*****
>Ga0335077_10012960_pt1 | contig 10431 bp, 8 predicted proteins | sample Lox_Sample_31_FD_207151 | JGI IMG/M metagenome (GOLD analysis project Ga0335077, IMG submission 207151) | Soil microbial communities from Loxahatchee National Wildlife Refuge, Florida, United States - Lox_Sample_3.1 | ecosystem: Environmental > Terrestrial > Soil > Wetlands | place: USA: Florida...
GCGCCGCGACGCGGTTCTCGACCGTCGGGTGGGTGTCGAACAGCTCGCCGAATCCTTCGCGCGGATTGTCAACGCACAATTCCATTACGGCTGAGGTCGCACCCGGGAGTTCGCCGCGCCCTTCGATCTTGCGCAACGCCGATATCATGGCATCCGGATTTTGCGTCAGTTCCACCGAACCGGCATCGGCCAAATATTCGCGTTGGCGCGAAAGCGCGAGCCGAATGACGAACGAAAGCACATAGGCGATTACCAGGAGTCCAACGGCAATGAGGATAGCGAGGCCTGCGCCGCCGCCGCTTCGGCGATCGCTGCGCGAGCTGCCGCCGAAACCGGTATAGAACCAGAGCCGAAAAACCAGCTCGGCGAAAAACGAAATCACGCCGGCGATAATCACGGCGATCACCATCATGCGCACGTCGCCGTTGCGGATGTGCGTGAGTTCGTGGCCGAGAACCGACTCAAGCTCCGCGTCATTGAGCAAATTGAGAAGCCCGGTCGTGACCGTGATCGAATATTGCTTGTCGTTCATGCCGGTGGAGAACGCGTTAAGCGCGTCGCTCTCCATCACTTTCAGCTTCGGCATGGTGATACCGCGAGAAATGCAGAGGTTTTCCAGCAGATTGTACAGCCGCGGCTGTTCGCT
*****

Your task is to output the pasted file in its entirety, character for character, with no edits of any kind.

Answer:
>Ga0335077_10012960_pt1 | contig 10431 bp, 8 predicted proteins | sample Lox_Sample_31_FD_207151 | JGI IMG/M metagenome (GOLD analysis project Ga0335077, IMG submission 207151) | Soil microbial communities from Loxahatchee National Wildlife Refuge, Florida, United States - Lox_Sample_3.1 | ecosystem: Environmental > Terrestrial > Soil > Wetlands | place: USA: Florida...
GCGCCGCGACGCGGTTCTCGACCGTCGGGTGGGTGTCGAACAGCTCGCCGAATCCTTCGCGCGGATTGTCAACGCACAATTCCATTACGGCTGAGGTCGCACCCGGGAGTTCGCCGCGCCCTTCGATCTTGCGCAACGCCGATATCATGGCATCCGGATTTTGCGTCAGTTCCACCGAACCGGCATCGGCCAAATATTCGCGTTGGCGCGAAAGCGCGAGCCGAATGACGAACGAAAGCACATAGGCGATTACCAGGAGTCCAACGGCAATGAGGATAGCGAGGCCTGCGCCGCCGCCGCTTCGGCGATCGCTGCGCGAGCTGCCGCCGAAACCGGTATAGAACCAGAGCCGAAAAACCAGCTCGGCGAAAAACGAAATCACGCCGGCGATAATCACGGCGATCACCATCATGCGCACGTCGCCGTTGCGGATGTGCGTGAGTTCGTGGCCGAGAACCGACTCAAGCTCCGCGTCATTGAGCAAATTGAGAAGCCCGGTCGTGACCGTGATCGAATATTGCTTGTCGTTCATGCCGGTGGAGAACGCGTTAAGCGCGTCGCTCTCCATCACTTTCAGCTTCGGCATGGTGATACCGCGAGAAATGCAGAGGTTTTCCAGCAGATTGTACAGCCGCGGCTGTTCGCT